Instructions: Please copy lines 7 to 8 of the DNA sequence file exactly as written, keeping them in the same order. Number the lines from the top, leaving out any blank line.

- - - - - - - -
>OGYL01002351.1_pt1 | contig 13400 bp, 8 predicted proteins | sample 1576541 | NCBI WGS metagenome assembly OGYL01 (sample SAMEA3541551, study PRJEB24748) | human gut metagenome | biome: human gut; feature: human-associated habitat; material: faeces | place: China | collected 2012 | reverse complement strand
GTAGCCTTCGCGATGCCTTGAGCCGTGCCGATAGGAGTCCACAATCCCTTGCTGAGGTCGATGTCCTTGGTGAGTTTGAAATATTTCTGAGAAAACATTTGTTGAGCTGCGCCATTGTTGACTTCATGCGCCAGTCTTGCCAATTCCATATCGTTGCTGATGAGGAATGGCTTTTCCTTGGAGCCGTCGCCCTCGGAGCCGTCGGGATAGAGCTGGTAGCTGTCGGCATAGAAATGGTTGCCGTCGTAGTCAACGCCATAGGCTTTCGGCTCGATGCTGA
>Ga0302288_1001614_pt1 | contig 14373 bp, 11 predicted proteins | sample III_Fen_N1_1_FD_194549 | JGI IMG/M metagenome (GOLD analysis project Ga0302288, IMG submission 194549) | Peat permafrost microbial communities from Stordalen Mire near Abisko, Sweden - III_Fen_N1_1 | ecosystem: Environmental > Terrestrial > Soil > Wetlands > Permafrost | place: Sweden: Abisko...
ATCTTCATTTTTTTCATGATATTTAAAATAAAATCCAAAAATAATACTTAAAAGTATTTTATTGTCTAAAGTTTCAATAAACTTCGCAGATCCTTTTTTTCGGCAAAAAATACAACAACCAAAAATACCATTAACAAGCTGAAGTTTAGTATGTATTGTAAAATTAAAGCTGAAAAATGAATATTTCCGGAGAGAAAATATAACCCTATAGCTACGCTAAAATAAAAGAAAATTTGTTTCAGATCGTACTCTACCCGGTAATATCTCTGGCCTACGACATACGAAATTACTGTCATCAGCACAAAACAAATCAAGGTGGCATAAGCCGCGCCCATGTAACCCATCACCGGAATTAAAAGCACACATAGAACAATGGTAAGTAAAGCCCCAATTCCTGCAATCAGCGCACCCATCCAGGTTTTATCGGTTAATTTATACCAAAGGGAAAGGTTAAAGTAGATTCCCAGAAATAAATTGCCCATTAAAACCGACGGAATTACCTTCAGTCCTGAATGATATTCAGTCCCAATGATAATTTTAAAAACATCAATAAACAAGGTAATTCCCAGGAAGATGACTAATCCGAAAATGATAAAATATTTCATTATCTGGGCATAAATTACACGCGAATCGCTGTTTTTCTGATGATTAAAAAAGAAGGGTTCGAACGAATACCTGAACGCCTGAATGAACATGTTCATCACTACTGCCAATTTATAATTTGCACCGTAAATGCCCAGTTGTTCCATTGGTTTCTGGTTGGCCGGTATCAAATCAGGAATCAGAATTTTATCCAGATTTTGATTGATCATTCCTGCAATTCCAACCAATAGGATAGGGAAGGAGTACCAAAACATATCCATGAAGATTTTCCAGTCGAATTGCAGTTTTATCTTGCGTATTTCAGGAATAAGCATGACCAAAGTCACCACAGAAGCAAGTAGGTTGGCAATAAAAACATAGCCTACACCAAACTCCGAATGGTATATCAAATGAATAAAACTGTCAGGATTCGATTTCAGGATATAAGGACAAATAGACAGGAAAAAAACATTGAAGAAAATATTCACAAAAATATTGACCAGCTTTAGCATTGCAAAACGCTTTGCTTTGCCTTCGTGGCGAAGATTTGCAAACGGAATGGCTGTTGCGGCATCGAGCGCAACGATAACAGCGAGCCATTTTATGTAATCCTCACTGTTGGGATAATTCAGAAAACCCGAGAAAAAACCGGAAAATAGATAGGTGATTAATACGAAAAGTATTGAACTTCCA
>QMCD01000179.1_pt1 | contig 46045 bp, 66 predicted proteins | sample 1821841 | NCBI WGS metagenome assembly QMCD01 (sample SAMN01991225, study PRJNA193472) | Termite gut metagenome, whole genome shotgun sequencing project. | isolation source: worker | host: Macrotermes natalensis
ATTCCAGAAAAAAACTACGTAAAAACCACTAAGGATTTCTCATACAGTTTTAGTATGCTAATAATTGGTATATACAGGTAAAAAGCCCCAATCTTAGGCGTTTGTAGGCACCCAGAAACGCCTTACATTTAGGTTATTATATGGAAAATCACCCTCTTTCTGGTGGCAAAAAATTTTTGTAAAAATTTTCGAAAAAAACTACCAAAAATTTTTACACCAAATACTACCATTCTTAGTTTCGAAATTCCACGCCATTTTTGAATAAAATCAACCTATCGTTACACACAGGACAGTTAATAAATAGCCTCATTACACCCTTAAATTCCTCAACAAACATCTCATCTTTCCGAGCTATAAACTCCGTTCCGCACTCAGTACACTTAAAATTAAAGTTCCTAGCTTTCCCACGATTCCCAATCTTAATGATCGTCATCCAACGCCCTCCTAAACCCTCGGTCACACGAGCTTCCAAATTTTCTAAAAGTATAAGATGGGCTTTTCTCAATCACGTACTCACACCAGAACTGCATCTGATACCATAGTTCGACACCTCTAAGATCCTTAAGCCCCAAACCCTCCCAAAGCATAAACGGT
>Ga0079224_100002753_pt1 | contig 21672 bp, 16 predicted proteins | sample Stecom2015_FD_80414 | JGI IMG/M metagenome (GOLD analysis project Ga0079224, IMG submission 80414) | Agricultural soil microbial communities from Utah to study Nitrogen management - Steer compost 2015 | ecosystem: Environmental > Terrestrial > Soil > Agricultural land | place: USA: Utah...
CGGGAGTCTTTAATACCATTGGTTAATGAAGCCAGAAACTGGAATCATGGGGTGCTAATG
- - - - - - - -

>Ga0079224_100002753_pt1 | contig 21672 bp, 16 predicted proteins | sample Stecom2015_FD_80414 | JGI IMG/M metagenome (GOLD analysis project Ga0079224, IMG submission 80414) | Agricultural soil microbial communities from Utah to study Nitrogen management - Steer compost 2015 | ecosystem: Environmental > Terrestrial > Soil > Agricultural land | place: USA: Utah...
CGGGAGTCTTTAATACCATTGGTTAATGAAGCCAGAAACTGGAATCATGGGGTGCTAATG